Given that small SUV’s are aimed at the family lifestyle, it’s safe to assume that passenger space & boot capacity is of paramount importance.

Passenger space in the rear of the Kona is fairly disappointing. Rear leg, knee and room for an adult was limited and longer journeys in the car will be uncomfortable. That said, for the kids, the rear is plentiful and comes equipped with ISOFIX mounting points on the outer seats as standard.

The middle seat has a bizarre-shaped headrest that looks like it’ll do more harm than good, just watch our 3 Good 3 Bad video to see exactly what I mean.

In terms of rear boot space, the Kona has just 334 litres which is actually no more than  you get in many superminis. There’s definitely more space in other small SUVs, but the boot is still useable and features a nice, large opening.

Fold the rear seats down and you’ll get 1,116 litres of space & features a flat load-bay thanks to the variable floor divider.


Here’s where we’re always impressed with the Koreans. Hyundai packs a lot of kit into its cars as standard, and the Kona Premium GT is no exception.

Inside the Kona featured an upgraded 8-inch touchscreen display with an eight-speaker KRELL audio system. Sat-Nav, Android Auto and Apple CarPlay comes as standard with the car.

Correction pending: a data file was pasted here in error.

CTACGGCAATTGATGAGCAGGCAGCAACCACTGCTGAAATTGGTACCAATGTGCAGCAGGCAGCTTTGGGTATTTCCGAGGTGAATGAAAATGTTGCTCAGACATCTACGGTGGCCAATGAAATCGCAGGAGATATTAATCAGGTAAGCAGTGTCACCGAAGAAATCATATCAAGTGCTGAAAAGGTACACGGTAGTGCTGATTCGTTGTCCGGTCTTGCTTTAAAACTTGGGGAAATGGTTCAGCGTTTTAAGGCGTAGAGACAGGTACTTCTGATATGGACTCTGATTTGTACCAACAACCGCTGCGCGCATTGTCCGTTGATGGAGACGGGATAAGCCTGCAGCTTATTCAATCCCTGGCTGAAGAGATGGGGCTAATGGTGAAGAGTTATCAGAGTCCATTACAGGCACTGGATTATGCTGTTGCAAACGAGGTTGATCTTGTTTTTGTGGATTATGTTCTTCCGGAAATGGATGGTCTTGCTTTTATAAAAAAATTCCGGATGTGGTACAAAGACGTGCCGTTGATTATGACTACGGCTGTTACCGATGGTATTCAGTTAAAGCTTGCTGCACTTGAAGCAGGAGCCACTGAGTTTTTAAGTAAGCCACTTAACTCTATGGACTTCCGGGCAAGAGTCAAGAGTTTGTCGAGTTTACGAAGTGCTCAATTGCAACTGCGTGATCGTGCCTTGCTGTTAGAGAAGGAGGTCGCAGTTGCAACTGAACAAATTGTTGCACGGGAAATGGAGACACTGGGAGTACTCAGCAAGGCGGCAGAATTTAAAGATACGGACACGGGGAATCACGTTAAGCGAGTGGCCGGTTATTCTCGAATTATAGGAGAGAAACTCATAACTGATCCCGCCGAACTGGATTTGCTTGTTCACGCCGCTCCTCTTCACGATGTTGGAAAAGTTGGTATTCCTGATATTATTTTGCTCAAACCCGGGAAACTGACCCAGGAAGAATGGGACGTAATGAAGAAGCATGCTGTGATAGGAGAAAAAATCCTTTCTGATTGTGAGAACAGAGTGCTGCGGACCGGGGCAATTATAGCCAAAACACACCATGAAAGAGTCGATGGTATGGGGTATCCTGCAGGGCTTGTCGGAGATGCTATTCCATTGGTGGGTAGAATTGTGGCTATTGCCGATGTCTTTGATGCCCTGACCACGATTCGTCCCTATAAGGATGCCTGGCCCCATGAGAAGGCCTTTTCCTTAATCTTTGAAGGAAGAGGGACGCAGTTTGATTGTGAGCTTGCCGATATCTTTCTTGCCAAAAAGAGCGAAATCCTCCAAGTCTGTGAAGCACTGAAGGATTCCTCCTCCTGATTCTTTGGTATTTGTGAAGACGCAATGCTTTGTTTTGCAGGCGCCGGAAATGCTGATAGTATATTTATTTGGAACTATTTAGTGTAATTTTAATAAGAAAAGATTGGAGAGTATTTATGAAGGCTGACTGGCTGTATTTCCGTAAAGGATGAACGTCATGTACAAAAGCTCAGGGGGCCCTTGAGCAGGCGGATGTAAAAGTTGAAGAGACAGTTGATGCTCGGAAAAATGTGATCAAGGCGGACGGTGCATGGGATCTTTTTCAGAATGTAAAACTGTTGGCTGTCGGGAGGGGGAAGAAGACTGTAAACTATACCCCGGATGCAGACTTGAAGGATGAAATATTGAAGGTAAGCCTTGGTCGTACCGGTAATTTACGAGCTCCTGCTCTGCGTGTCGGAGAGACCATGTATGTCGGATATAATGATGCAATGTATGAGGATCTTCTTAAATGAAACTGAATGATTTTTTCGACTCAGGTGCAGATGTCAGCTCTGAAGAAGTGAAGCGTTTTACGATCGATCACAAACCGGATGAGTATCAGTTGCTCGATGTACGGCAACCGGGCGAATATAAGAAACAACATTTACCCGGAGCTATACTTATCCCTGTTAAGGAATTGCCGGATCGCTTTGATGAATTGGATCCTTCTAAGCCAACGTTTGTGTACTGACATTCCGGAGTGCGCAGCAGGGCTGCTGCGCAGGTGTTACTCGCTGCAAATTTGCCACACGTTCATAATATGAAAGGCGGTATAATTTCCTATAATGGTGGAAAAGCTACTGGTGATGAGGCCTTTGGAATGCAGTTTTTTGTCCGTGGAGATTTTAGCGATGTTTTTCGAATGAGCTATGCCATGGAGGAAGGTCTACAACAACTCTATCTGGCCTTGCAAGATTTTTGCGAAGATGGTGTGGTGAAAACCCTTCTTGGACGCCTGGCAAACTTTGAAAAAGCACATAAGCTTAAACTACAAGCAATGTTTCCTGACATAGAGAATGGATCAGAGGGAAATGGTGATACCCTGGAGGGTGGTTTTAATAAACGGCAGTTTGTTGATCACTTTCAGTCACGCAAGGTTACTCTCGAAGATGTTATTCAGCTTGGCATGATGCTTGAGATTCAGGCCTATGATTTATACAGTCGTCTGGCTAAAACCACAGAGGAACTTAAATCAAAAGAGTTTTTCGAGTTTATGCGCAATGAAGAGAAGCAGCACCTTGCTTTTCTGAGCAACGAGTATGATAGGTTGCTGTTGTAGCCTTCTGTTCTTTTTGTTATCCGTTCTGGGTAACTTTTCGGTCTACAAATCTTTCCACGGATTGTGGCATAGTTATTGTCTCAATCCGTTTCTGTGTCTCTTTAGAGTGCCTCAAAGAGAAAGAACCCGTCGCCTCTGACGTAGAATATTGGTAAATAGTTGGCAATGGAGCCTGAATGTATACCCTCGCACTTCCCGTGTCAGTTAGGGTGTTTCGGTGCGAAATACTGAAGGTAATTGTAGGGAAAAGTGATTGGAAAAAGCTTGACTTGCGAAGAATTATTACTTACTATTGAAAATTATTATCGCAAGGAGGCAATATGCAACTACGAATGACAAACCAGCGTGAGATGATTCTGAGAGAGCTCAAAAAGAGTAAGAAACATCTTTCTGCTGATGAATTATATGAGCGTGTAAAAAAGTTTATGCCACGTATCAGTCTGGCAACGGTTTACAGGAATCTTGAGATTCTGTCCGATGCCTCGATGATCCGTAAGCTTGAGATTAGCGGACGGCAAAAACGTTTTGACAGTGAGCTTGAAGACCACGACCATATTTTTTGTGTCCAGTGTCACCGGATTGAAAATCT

If you search hard enough, you’ll find a button to release a heads-up display. Access into the Kona is via keyless entry with a push-button start. To aid parking there’s a reversing camera. For comfort there’s a heated steering wheel, along with heated and cooled front seats.

To help keep you safe on the road, the Kona includes autonomous emergency breaking, blind spot detection and lane departure warning system.

The added safety features and driver assistance systems ensure the Kona scores 5 stars in the Euro NCAP ratings. So, you can be confident it will keep you and the family safe. As always, the level of safety equipment will ensure that insurance bills remain on the cheaper side.

Not too many years ago the likes of a heated steering wheel would be inconceivable on what is essentially a family hatchback. We’d expect them on a top spec German vehicle! But the fact is these creature comforts are easy to get used to, making the Kona feel like a treat.

Value For Money

The Hyundai Kona range starts at £16,900 OTR for the 1.0 T-GDi . The most expensive model is our test car, the 1.6 T-GDi Premium GT which costs £25,445 OTR.  Granted, you get a lot of equipment, but its still a significant amount of cash for a small SUV.

The only optional equipment you can add onto the Kona is metallic paint £565, Autonomous Emergency Braking with Pedestrian Recognition £235, Sunroof £420 or a Two Tone Roof for £420. The Kona is also backed by Hyundai’s 5-year, 100,000-mile warranty to give you peace of mind.

In terms of long-term figures, time will only tell. A car with adaptive 4-wheel drive, and the level of equipment on offer should retain its value in the long term. Especially if you consider that selling the car in 3 years’ time will still retain 2 years of its original warranty for added comfort.

Facts and Figures

Engine 1.6-litre, 4-cylinder turbocharged petrol
Max power 177PS at 5,500rpm
Max torque 265Nm at 1,500-4,500rpm
Drivetrain 7-speed DCT automatic gearbox, four-wheel drive
0-62mph 7.9 seconds
Top speed 127mph
Fuel tank size 50 litres
Fuel consumption 40.4 mpg, combined cycle
CO2 emissions 158 g/km
Kerb weight 1,392 kg
Towing capacity 1,250kg braked / 600kg unbraked
Luggage capacity 334 litres
NCAP rating 5 stars
Base price £25,445
Price as tested £25,445
Company website